Pruning in pomegranate

B) Pruning for maintenance of bearing trees:

  • The third year is when pruning begins.
  • Remove weak, broken, dead, or diseased branches.
  • Reduce the breadth and height of the tree.
  • Increase air and light permeability.
  • Get rid of the suckers near the ground.

Harvesting and Fruit Handling

Pomegranate is a non-climatic fruit. After the blossoms appear, the fruits are ready to be harvested in 5-7 months. Fruits mature and turn somewhat yellowish, then pink or red. When tapped, the fruits make a metallic sound, and when pushed, they make a “Crunch” sound. With the assistance of secateurs, the fruits are gathered.

Bahar Flowering timeHarvesting time
Mrig BaharJune to AugustNovember to March
Ambe BaharJanuary to FebruaryJune to August
Hasth BaharOctober to NovemberFebruary to May

Fruit is harvested from November to March in Mrig bahar, June to August in Ambe bahar, and February to May in Hasth bahar. When it comes to flowering, Mrig bahar blooms from June to August, Ambe bahar blooms from January to February, and Hasth bahar blooms from October to November. In the fourth year, the trees start to produce fruit, which can be collected in small quantities—20 to 25 fruits (4-5 kg) per tree. It increases to between 100 and 150 fruits in the tenth year (20-25 kg). A well-managed plantation should have an average yield of 200–250 fruits per tree.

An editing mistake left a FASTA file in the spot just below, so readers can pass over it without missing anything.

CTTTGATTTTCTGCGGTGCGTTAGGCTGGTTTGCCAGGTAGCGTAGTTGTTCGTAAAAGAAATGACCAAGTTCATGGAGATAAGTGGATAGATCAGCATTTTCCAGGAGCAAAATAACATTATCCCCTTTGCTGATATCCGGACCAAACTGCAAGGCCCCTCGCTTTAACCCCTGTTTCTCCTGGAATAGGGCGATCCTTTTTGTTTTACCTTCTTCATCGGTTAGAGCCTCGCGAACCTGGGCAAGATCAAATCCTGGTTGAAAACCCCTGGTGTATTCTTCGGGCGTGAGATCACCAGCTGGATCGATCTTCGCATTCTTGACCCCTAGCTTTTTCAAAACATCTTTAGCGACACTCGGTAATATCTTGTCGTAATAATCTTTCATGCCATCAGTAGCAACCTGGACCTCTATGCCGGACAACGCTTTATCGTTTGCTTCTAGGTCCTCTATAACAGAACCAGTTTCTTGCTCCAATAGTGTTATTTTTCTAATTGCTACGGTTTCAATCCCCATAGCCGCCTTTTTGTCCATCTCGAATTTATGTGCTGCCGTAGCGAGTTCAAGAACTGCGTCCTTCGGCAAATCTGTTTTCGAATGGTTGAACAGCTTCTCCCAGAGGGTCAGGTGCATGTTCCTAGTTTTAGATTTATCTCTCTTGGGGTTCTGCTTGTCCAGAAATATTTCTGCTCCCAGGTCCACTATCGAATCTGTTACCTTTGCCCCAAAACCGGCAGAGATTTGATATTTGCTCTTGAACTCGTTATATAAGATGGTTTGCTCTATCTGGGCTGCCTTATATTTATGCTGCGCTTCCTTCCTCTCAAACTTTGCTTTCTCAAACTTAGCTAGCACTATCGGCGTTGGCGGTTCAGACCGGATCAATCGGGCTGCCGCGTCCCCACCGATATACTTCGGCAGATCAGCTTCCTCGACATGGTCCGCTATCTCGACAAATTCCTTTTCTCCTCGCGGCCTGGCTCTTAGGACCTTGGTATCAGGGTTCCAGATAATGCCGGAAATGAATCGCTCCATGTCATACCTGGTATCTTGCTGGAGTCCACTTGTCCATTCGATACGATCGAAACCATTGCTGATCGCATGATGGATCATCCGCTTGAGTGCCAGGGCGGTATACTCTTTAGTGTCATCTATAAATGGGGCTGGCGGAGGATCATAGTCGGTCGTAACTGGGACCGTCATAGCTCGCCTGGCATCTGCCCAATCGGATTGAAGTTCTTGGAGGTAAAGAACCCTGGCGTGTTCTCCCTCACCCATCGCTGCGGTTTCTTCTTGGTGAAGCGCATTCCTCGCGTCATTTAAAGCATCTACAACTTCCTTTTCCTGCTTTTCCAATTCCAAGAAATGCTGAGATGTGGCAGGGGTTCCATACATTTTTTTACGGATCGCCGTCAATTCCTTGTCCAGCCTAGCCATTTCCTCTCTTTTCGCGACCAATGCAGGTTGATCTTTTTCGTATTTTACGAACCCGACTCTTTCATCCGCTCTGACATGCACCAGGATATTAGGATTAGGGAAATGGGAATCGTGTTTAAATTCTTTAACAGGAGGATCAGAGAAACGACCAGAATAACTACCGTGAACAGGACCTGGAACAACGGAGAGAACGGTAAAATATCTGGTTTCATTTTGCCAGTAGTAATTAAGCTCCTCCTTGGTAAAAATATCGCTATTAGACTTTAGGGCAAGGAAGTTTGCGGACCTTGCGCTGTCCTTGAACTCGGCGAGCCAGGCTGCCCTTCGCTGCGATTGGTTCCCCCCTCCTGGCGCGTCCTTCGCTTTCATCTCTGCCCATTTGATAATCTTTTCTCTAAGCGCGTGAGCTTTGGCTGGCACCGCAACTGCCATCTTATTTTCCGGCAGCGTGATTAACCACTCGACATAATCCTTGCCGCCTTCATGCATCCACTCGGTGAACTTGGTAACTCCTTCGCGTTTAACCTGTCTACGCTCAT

Sorting and Grading:

Fruit sorting should be done after harvesting to remove undesired fruits. For the fruits to sell for more money on the market, adequate grading should be done before packing. The fruits are classified into five grades: A, B, C, D, and E. A fruit must weigh at least 400g and measure 90mm in diameter to be classified as an ‘A’ grade fruit. Fruits should ideally be packed in CFB containers with a capacity of 4-5 kg.